ten residents who resolutely stayed to the end were forcibly evicted [leaving
behind] personal possessions. [Then] the bulldozers rolled into Oombulgurri. The
WA government has literally dug a hole and in it buried the rubble of people's
homes and personal belongings."
Australia, the state and federal governments launched a similar attack on the 60
remote Indigenous communities. South Australia has a long-established Aboriginal
Lands Trust, so people were able to defend their rights -- up to a point. On 12
April, the federal government offered $15 million over five years. That such a
miserly sum is considered enough to fund proper services in the great expanse of
the state's homelands is a measure of the value placed on Indigenous lives by
white politicians who unhesitatingly spend $28 billion annually on armaments and
the military. Haydn Bromley, chair of the Aboriginal Lands Trust told me, "The
$15 million doesn't include most of the homelands, and it will only cover bare
essentials -- power, water. Community development? Infrastructure? Forget
current distraction from these national dirty secrets is the approaching
"celebrations" of the centenary of an Edwardian military disaster at Gallipoli
in 1915 when 8,709 Australian and 2,779 New Zealand troops -- the Anzacs -- were
sent to their death in a futile assault on a beach in Turkey. In recent years,
governments in Canberra have promoted this imperial waste of life as an
historical deity to mask the militarism that underpins Australia's role as
America's "deputy sheriff" in the Pacific.
bookshops, "Australian non-fiction" shelves are full of opportunistic tomes
about wartime derring-do, heroes and jingoism. Suddenly, Aboriginal people who
fought for the white man are fashionable, whereas those who fought against the
white man in defence of their own country, Australia, are unfashionable. Indeed,
they are officially non-people. The Australian War Memorial refuses to recognize
their remarkable resistance to the British invasion. In a country littered with
Anzac memorials, not one official memorial stands for the thousands of native
Australians who fought and fell defending their homeland.
part of the "great Australian silence," as W.E.H. Stanner in 1968 called his
lecture in which he described a "cult of forgetfulness on a national scale." He
was referring to the Indigenous people. Today, the silence is ubiquitous. In
Sydney, the Art Gallery of New South Wales currently has an exhibition, The Photograph and Australia, in which
the timeline of this ancient country begins, incredibly, with Captain Cook.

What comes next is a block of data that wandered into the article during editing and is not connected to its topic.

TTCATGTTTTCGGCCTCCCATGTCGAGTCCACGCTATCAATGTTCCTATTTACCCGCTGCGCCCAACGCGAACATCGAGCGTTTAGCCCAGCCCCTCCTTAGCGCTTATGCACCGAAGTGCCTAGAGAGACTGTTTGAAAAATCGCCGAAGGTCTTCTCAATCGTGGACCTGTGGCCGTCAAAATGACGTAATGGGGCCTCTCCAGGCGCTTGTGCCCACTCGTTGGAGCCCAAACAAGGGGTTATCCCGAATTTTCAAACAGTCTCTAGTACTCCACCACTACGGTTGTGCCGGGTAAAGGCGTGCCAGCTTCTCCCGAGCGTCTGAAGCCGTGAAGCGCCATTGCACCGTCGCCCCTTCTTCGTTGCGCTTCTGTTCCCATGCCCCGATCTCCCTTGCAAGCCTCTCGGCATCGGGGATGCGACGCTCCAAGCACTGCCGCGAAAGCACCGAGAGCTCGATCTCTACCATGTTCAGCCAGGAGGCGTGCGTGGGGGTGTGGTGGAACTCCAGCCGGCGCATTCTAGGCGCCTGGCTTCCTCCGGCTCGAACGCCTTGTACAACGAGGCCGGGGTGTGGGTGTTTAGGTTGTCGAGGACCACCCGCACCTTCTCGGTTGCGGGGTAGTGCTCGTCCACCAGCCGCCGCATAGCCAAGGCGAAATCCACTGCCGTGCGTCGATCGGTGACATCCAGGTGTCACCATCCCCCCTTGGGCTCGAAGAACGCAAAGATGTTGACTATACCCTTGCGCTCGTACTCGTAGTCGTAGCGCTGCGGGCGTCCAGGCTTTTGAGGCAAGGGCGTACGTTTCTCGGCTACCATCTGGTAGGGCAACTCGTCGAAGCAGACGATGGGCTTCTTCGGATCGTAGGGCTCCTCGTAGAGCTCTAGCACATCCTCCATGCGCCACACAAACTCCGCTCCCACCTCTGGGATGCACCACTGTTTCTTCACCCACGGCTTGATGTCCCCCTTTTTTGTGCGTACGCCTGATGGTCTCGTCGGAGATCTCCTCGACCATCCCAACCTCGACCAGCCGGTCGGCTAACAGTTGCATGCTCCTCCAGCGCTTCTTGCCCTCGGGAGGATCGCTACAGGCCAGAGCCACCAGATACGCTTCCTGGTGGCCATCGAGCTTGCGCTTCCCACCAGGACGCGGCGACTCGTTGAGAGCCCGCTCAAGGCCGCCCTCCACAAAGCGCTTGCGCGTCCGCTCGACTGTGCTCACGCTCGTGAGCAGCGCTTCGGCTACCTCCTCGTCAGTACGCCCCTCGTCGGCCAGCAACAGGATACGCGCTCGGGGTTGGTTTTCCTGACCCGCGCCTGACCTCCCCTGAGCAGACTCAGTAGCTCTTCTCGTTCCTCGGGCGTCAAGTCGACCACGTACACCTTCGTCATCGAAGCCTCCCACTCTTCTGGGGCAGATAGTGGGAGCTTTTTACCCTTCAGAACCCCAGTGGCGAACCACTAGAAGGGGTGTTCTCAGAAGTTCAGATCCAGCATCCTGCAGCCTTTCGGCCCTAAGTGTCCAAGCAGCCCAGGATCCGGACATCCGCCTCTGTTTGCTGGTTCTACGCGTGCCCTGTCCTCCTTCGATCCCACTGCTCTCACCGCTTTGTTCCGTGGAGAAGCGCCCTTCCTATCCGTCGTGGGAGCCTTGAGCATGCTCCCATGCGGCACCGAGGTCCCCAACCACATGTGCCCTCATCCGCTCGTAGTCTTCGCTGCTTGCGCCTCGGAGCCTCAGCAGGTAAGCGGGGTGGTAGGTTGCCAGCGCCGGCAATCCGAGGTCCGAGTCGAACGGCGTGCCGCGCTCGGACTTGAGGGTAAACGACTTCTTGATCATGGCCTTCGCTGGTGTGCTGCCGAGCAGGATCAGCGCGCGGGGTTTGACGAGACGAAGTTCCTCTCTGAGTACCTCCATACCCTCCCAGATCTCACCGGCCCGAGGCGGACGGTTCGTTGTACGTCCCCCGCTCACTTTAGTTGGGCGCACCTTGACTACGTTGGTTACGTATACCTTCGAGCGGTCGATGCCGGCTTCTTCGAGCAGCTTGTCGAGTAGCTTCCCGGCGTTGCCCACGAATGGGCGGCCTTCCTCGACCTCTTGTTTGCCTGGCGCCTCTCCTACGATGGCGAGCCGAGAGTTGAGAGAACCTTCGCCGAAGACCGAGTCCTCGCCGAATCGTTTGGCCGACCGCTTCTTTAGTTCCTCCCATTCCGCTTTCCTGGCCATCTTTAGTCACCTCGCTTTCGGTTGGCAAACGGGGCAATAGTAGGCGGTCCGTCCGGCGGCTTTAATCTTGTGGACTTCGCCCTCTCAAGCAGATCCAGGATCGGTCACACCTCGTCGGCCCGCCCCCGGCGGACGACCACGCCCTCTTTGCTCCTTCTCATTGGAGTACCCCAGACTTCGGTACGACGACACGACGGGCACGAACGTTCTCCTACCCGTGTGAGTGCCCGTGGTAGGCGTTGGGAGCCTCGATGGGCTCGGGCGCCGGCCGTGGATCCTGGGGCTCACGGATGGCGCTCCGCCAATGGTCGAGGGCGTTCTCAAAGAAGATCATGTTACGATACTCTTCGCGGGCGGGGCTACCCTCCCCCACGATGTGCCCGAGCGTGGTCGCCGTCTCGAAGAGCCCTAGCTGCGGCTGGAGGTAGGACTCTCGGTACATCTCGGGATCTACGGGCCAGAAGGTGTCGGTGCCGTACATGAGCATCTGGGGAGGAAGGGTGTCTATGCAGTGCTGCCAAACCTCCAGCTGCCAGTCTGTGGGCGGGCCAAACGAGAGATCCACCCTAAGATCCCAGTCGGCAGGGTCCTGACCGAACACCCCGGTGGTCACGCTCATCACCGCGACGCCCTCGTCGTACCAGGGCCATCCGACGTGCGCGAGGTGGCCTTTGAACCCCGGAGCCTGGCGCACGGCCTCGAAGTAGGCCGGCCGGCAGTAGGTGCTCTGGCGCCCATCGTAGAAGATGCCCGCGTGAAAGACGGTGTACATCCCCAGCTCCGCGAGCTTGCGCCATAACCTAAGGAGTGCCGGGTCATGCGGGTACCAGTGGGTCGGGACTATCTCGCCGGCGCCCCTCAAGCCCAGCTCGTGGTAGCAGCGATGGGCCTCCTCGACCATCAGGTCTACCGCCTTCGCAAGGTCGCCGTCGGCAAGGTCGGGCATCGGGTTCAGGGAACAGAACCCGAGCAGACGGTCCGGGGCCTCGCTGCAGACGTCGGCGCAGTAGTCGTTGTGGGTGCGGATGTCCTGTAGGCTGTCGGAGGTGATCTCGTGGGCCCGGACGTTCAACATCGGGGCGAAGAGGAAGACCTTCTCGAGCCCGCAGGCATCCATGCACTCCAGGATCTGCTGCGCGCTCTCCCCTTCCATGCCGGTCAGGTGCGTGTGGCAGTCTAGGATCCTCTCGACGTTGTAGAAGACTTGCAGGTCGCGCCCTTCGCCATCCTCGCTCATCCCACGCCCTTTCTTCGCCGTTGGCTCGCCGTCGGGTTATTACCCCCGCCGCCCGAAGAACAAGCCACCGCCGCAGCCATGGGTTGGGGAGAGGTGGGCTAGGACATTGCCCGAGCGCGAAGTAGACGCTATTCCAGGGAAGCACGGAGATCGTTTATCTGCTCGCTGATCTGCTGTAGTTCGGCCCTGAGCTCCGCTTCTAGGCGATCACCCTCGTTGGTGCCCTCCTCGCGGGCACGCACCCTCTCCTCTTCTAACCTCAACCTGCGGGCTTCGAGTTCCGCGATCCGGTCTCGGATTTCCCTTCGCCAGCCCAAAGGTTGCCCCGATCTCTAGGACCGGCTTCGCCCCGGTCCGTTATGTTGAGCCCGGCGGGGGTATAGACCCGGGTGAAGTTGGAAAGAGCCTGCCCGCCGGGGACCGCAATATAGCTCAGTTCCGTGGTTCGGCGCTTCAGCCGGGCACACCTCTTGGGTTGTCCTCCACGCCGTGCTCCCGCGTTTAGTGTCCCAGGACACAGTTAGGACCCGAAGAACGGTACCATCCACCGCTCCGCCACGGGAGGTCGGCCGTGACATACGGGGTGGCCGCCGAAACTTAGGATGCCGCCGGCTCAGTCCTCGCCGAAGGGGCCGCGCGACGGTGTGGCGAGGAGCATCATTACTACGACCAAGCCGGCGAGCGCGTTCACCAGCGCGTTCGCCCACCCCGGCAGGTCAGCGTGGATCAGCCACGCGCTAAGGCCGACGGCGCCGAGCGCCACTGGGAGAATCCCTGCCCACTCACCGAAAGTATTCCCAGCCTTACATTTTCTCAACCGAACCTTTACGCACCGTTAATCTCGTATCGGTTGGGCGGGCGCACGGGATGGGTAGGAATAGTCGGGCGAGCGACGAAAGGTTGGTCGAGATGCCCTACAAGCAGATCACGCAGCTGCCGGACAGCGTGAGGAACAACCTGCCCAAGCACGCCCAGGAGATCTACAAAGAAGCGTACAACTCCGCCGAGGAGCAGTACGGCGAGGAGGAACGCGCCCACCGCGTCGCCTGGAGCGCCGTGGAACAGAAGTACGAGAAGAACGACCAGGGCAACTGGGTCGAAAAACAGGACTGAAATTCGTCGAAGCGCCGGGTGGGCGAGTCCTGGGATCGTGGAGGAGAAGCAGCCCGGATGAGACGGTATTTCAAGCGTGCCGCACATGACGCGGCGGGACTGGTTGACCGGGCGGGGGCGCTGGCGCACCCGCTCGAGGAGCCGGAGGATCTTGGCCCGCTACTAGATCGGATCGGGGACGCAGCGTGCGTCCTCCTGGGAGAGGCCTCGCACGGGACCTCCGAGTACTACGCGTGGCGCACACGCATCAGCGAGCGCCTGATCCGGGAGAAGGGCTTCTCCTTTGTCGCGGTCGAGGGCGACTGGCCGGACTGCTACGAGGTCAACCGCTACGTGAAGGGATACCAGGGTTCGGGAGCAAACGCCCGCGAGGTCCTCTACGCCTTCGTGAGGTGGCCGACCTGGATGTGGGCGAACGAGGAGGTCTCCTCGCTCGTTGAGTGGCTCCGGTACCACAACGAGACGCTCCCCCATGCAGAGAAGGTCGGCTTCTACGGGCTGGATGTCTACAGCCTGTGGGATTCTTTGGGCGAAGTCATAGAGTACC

silence covers another enduring, epic resistance. Extraordinary demonstrations
of Indigenous women protesting the removal of their children and grandchildren
by the state, some of them at gunpoint, are ignored by journalists and patronized
by politicians. More Indigenous children
are being wrenched from their homes and communities today than during the worst
years of the Stolen Generation. A record 15,000 are presently detained "in
care"; many are given to white families and will never return to their
year, the West Australian Police Minister, Liza Harvey, attended a screening in
Perth of my film, Utopia, which
documented the racism and thuggery of police towards black Australians, and the
multiple deaths of young Aboriginal men in custody. The minister cried.
watch, 50 City of Perth armed police raided an Indigenous homeless camp at
Matagarup, and drove off mostly elderly women and young mothers with children.
The people in the camp described
themselves as "refugees ... seeking safety in our own country." They called for
the help of the United Nations High Commissioner on
Australian politicians are nervous of the United Nations.
Abbott's response has been abuse. When Professor James Anaya, the UN Special
Rapporteur on Indigenous People, described the racism of the "intervention," Abbott told him to, "get a life" and "not listen to the old victim
The planned closure
of Indigenous homelands breaches Article 5 of the International Convention for
the Elimination of Racial Discrimination (ICERD) and the Declaration on the
Rights of Indigenous People (UNDRIP). Australia is committed to "provide
effective mechanisms for prevention of, and redress for ... any action which has
the aim of dispossessing [Indigenous people] of their lands, territories or
resources." The Covenant on Economic, Social and Cultural Rights is blunt.
"Forced evictions" are against the law.
An international momentum is building. In 2013, Pope Francis
urged the world to act against racism and on behalf of "indigenous people who
are increasingly isolated and abandoned." It was South Africa's defiance of such
a basic principle of human rights that ignited the international opprobrium and
campaign that brought down apartheid. Australia beware.